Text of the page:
- Contemplation – When a person is at this phase, they are prepared to make changes, but not immediately. They are aware of the advantages of being drug-free in this phase, however, they are still aware of the advantages they receive from drug or alcohol addiction. This phase is critical for family members and treatment centers since the person will more likely listen to reason. By avoiding blame, judgment, and accusations, the individual can be guided to the next phase.
- Preparation Stage – Individuals in the preparation phase develop a strong desire to stop using drugs and alcohol as they prepare for sobriety. They frequently make plans to go to the gym or see a therapist, for example, or to try to quit addiction independently rather than going to rehab. It is common for people in this stage to abstain from substance abuse for a day or two, but it is also common for people to jump back to contemplation or precontemplation if triggered or confronted with difficult feelings.
- Action Stage – During the action phase, the individual has made substantial alterations to their lifestyle and is dedicated to sustaining sobriety. This phase of change is characterized by long periods of abstinence and a desire to seek out professionals either before or after a relapse. Because self-care and self-awareness are both present in this phase of treatment, counseling is required to maintain sobriety.
- Maintenance Stage – During the maintenance phase, the individual is working hard to prevent relapse. They also maintain their lifestyle changes, including getting regular exercise, engaging in recreational activities, staying sober, paying attention to sleep and hygiene, and attending support groups. They don’t experience the urge to use as frequently as those in the action phase, so their confidence increases and they believe in their ability to remain sober permanently. This phase lasts from six months to five years, depending on the severity of the addiction and the individual’s genes and experience. It takes a small number of people just six months to achieve the point where they don’t return to their addictive behavior. However, most people require two to five years to truly break the habit and solidify their changes.
The Most Common Causes for Relapse
It is not unusual for people in recovery from addictions to relapse at least once. Some people relapse several times before achieving permanent sobriety. The most common causes of relapse are:
- Stress – According to research, the top cause of relapse is stress. There is typically a strong desire for the drug, alcohol, or habit during stressful situations, particularly if it is the person’s default response.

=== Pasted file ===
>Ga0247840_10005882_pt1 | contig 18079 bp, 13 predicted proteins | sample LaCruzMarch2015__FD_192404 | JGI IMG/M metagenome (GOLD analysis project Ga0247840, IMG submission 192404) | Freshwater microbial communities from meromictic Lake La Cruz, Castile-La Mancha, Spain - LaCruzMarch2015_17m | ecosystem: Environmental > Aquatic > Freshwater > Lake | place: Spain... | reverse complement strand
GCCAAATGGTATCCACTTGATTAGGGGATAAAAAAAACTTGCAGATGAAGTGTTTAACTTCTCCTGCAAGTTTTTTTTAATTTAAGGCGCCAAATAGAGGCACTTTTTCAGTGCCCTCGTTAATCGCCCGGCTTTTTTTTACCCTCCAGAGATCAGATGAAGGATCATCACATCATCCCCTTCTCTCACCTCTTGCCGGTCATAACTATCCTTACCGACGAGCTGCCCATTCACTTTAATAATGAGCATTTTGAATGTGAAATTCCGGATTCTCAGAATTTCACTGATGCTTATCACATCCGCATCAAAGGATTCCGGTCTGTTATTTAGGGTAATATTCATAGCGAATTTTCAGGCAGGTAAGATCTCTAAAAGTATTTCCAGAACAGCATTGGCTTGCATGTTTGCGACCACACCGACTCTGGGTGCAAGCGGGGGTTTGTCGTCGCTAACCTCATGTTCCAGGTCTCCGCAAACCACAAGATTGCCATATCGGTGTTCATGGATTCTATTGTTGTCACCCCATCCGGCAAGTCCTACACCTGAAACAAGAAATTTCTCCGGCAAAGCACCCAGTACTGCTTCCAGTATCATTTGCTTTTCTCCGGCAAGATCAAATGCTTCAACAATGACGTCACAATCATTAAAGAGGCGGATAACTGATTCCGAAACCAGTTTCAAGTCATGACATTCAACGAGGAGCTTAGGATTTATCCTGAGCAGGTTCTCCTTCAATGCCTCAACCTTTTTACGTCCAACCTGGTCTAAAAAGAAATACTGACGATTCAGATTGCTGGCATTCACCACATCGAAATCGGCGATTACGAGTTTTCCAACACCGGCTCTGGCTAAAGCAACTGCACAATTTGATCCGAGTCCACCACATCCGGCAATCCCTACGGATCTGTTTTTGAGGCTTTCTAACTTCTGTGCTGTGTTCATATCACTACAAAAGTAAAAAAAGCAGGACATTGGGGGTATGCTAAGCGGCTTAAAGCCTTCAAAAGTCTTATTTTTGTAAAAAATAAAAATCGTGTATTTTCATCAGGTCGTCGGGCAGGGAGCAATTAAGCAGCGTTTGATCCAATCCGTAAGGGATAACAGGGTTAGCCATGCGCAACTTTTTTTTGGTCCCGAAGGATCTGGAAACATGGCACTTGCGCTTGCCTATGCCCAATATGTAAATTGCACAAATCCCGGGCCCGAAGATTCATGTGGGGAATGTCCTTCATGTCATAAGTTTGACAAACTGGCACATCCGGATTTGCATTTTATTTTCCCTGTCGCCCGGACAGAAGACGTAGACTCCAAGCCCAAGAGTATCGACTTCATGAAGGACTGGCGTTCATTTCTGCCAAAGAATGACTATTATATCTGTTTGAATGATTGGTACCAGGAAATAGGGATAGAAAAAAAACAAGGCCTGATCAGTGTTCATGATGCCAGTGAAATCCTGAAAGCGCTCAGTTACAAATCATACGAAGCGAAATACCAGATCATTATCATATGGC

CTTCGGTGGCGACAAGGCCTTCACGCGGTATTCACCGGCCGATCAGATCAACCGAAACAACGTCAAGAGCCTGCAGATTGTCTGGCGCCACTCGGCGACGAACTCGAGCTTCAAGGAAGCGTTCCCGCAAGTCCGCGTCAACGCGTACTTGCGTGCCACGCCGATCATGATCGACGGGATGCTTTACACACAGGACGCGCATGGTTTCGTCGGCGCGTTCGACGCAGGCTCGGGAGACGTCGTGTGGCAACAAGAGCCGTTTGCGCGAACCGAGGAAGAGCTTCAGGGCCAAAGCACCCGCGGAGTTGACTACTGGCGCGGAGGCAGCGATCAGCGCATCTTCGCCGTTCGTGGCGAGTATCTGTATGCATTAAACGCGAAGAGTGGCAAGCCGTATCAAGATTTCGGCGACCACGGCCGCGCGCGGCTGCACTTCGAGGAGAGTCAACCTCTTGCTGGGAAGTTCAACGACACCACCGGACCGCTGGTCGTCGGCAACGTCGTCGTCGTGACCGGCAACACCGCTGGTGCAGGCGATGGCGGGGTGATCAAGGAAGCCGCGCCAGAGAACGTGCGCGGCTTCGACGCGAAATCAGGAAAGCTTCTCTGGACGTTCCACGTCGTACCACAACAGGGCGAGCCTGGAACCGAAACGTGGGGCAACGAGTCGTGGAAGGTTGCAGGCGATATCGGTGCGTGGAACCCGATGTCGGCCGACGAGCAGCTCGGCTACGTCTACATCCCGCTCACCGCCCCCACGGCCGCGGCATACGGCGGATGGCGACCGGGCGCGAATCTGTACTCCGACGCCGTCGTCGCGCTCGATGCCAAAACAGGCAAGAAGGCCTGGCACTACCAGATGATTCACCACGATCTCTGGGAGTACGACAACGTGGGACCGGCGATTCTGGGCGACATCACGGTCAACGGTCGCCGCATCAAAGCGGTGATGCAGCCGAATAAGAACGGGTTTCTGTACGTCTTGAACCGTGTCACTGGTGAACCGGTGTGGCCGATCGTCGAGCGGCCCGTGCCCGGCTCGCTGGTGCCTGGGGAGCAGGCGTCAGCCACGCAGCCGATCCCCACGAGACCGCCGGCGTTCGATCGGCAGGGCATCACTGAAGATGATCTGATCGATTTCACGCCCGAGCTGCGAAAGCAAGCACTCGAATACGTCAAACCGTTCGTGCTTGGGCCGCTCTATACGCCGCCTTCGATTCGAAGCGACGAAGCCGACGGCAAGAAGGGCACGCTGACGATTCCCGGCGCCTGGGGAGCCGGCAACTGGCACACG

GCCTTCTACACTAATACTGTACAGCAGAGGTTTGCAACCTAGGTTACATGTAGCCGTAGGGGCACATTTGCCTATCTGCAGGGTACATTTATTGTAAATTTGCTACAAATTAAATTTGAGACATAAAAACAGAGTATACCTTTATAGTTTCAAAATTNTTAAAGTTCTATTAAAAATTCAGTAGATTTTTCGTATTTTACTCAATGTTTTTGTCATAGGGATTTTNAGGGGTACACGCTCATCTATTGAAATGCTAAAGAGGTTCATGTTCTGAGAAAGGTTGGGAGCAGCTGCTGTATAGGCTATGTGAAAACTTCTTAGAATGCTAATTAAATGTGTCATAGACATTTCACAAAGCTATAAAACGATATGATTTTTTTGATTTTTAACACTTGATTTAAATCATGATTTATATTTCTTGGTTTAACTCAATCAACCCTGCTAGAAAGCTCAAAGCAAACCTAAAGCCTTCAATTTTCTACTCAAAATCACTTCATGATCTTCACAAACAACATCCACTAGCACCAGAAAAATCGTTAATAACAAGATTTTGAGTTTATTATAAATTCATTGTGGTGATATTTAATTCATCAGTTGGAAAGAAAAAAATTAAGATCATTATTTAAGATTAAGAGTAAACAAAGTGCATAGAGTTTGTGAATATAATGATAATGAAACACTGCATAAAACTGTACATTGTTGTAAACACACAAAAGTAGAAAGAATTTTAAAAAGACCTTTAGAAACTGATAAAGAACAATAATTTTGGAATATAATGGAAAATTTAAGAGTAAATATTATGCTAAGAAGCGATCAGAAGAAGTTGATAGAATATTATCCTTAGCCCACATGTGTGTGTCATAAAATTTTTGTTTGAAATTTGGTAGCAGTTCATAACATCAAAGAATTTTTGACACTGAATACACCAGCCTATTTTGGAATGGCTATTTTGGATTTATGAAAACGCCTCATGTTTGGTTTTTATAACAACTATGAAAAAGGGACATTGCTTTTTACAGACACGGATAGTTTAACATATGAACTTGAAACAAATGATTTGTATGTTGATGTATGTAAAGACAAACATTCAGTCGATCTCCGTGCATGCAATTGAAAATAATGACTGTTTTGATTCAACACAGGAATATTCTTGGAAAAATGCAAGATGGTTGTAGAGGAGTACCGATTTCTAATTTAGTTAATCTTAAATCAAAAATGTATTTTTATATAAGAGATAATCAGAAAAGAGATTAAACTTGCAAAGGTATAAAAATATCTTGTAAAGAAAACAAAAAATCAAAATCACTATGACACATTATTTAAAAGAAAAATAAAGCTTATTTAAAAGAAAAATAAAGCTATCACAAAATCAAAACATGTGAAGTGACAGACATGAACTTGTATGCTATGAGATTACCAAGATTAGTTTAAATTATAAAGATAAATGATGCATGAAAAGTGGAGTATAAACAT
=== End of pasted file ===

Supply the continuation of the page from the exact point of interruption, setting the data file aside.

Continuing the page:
- People – Those who were involved in your addiction are potential triggers for relapse, regardless of whether or not they are still consuming alcohol, smoking, or taking drugs. Likewise, certain locations that remind you of your addiction may be triggering for you. Even your family members, particularly those who make you feel more childlike and vulnerable, might be triggers.
- Negative emotions – Addiction impacts a person’s ability to tolerate, manage, and make sense of negative feelings. When challenging emotions creep back up to the surface, some may relapse on their drug of choice for temporary relief from those feelings.
- Seeing the drug of choice – Addiction-related cues may cause a relapse during recovery if they are not avoided. During the early stages of sobriety, you may be reminded of your addiction by the sight of people drinking cocktails in bars or restaurants or by smelling marijuana smoke.
- Special occasions – Birthdays and holidays are examples of positive triggers. You may feel happy, in control, and confident that you can handle one drink or one cigarette, but can you really keep it under control? Addiction frequently deprives individuals of the ability to know when to stop. Therefore, a single drink may turn into a binge.
Effective Recovery Strategies
There are many addiction treatment options that have been successful. Typically, the most effective treatments are a combination of various approaches and modalities.
- Behavioral therapies – Behavioral therapies such as cognitive behavioral therapy (CBT) assist patients in engaging with treatment, altering their drug abuse- and addiction-related attitudes and behaviors, and acquiring dependable life skills. These therapies can also enhance the effectiveness of medicines and help clients stay in treatment.
- Drug abuse and addiction treatment can be delivered in a variety of settings using a variety of behavioral approaches.
- Outpatient treatment – Outpatient treatment allows clients to visit a clinic on a regular basis while residing in a sober living environment. Drug counseling within an outpatient program is offered in individual and group settings.
- Inpatient Treatment – These treatment programs may be particularly beneficial to individuals with serious problems. For example, therapeutic communities are extremely structured programs in which patients remain at a residence for anywhere from 3 to 12 months. Drug users are influenced by their community, treatment personnel, and others in recovery, who work collaboratively to change patient attitudes, beliefs, and behaviors.
- 12-Step Support Groups – The 12-step approach offers support, inspiration, and accountability to individuals who are committed to overcoming their addiction. Regular meeting times and sponsorship are two elements that have long provided social support to those seeking sobriety.
Let Oasis Recovery Help You
Addiction can strike at any time. If you or a loved one are struggling with addiction, Oasis Recovery’s mental health services and individualized treatment plans can help.
Oasis Recovery was founded because of our personal experience with addiction and recovery, and we provide mental health services in addition to compassionate and open-minded care. We believe that everyone can overcome their addiction. Our specialists will help you develop an addiction recovery program that meets your requirements.
Addiction recovery is something we can assist you with. Contact us for more information. You no longer have to battle addiction on your own. We are here to help you.